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Walker Signs ‘Solid’ $76B State Budget Nearly 3 Months Late

State Superintendent Evers Says Lawmakers Should Override Veto

Scott Walker
Jeffrey Phelps/WPR

Wisconsin Gov. Scott Walker has signed the $76 billion state budget into law nearly three months after it was due.

Walker on Thursday signed the two-year spending plan at Tullar Elementary School in Neenah surrounded by students, teachers, Republican lawmakers and others.

The budget increases state aid for K-12 schools but also expands the private school voucher program. It freezes tuition at University of Wisconsin campuses and increases funding for higher education, but does not make up for cuts in the last budget.

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The budget also increases fees on hybrid and electric vehicles but does not include a long-term funding solution for roads.

It would slightly reduce property taxes on the typical home, but proposed income and sales tax cuts were rejected by the Legislature.

“This is a solid, sound budget,” Walker said at the signing. “It allows us to protect public safety and public health, while still protecting the local taxpayer. It invests big-time into student success for all of you. It invests in all of our citizens for being more digitally connected here and across the state. It invests in our roads and our bridges.”

Ann Cattau, a retired teacher and school counselor, was among a small group of protesters outside the school. She said she feels expanding voucher schools will drain public education.

“If people choose to go elsewhere for religious education, which I did as a kid, that’s on their dime,” Cattau said. “I do believe the vouchers are good for kids who may need to go to a different school for various reasons, but we need more money in the public education system.”

Mike McCabe, a government reform advocate and recent addition to the Democratic pool running for governor, agreed. Pointing to studies that show voucher programs don’t help student achievement, McCabe called expanding the voucher program a bad move.

“I actually believe we should end the school voucher program. That program’s 26 years old. It has never delivered the promised results. It’s never provided the increase in student achievement, or the school improvement that was promised,” McCabe said.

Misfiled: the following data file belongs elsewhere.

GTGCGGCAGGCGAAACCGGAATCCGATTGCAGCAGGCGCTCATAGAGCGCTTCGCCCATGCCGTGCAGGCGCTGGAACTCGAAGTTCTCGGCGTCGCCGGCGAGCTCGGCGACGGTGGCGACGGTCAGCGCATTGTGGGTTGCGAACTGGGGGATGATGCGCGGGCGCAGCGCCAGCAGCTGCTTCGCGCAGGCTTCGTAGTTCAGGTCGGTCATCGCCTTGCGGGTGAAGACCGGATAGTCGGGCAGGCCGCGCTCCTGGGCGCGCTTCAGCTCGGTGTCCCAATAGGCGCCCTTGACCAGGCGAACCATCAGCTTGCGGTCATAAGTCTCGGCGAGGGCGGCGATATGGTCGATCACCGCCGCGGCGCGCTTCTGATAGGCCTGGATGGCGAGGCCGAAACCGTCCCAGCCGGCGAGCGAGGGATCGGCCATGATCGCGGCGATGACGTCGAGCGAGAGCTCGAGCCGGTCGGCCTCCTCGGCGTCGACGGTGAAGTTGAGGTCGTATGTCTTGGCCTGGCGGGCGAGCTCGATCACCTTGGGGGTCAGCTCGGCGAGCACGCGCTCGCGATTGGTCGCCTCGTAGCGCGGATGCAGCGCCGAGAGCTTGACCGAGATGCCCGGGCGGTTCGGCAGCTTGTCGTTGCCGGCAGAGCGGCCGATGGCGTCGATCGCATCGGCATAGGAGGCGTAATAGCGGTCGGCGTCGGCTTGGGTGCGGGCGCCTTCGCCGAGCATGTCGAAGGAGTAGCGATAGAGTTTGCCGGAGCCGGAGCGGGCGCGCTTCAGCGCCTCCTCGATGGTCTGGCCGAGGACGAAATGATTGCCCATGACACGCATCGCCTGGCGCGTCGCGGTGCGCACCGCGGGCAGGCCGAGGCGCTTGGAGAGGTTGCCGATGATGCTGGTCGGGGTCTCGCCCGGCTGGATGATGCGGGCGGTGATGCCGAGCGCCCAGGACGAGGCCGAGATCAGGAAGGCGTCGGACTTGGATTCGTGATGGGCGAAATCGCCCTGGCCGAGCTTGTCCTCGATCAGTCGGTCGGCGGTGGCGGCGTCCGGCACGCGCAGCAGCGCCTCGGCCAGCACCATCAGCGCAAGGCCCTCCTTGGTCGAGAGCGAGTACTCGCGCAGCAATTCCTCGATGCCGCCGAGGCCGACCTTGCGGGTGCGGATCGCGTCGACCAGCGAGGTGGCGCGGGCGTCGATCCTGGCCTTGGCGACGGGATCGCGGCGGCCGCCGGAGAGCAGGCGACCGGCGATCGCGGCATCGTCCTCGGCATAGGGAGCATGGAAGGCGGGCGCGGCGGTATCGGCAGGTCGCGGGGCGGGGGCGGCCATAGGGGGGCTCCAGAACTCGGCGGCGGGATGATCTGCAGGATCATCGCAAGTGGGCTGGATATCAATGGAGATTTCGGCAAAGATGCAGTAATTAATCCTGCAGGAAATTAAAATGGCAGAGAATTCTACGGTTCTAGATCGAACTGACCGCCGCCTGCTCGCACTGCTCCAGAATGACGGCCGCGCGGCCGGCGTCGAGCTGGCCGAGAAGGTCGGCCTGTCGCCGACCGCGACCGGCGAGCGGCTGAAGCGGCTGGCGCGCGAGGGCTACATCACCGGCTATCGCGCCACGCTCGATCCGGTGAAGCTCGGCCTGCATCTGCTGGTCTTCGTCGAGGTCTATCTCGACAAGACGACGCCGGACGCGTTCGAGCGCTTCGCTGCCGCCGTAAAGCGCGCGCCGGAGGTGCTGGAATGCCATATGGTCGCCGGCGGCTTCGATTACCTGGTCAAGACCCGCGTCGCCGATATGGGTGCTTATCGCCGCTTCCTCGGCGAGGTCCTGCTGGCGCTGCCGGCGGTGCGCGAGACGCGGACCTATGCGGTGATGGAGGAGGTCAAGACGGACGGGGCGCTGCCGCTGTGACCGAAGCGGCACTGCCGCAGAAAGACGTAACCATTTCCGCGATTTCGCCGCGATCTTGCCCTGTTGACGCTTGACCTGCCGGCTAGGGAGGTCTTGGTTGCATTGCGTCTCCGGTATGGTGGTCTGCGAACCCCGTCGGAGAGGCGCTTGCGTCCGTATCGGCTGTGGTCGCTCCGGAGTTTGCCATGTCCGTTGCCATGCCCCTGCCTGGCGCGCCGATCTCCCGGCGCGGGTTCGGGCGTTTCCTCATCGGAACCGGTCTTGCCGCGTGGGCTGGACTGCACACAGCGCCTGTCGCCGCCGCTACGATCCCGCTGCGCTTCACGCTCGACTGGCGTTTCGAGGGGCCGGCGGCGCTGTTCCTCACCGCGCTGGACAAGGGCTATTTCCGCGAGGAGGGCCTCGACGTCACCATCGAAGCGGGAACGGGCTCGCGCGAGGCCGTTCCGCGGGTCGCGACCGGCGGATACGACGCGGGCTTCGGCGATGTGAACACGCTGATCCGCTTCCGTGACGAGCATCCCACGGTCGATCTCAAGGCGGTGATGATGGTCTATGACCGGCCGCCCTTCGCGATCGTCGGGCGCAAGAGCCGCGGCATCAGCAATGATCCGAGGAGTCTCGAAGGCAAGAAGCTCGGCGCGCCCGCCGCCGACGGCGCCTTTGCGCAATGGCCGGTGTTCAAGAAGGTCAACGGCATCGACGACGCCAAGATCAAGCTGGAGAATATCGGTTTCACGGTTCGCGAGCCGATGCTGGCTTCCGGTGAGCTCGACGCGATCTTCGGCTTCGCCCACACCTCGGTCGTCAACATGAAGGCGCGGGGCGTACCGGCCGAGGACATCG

On Wednesday, Walker made public 99 items he was striking from the two-year spending plan. He is now expected to hit the road to tout the positives in the budget, including the $639 million increase in funding for K-12 schools, tuition freeze and a small property tax cut.

Walker’s numerous Democratic opponents are also zeroing in on aspects of the plan they will use to attack him over the next year of the campaign.

State Superintendent Tony Evers said the Republican-controlled Legislature should override a Walker budget veto that would take money away from about 200 mostly rural schools.

Evers, a Democrat running for governor, said Thursday that the Legislature should override Walker’s veto of a budget provision that would have allowed low-spending districts to raise more from local property taxes without a vote. Tullar Elementary — where Walker signed the budget — is in a low-spending district.

The change was backed by Assembly Republicans who saw it as a way to fix an inequity in the current school funding formula. But Walker objected to the property tax increase.

State Rep. Gordon Hintz, D-Oshkosh, said Thursday at the signing that he was upset about Walker’s move to not help low-spending districts.

“I think it’s telling about the priorities when the governor vetoes $90 million that would have gone to low-spending school districts like Green Bay and Oshkosh, but didn’t veto a tax cut for 47 millionaires,” Hintz said, referring to the repeal of the Alternative Minimum Tax, which will benefit people earning up to $500,000 a year.

Another Democratic gubernatorial candidate, State Rep. Dana Wachs, D-Eau Claire, says Walker is helping his wealthy and well-connected campaign contributors at the taxpayer’s expense.

“Instead of using our resources to empower five million people in this state, we’re showering tax breaks and state subsidies on just a few, with the hope that will trickle down to the rest of the population,” Sachs said. “I think we’ve got to do a real about-face as to how we build a sturdy economy.”

Republicans have never voted to override a Walker veto and leaders have not been calling for any action this year, either. Senate Majority Leader Scott Fitzgerald, R-Juneau, said there won’t be an attempt to override any of Walker’s vetoes.

“We’re not going to try and override Governor Walker on any of these vetoes. These are all items that were debated significantly in both caucuses,” Fitzgerald said Thursday.

Walker signed the budget Thursday while Evers was giving his annual state of education speech. The governor signing the nearly three-month late state budget into law allows him to transition into re-election mode.

Editor’s Note: This story was last updated at 6:00 p.m. Thursday, Sept. 21, 2017, with original reporting from WPR. WPR reporter Chuck Quirmbach contributed to this report.

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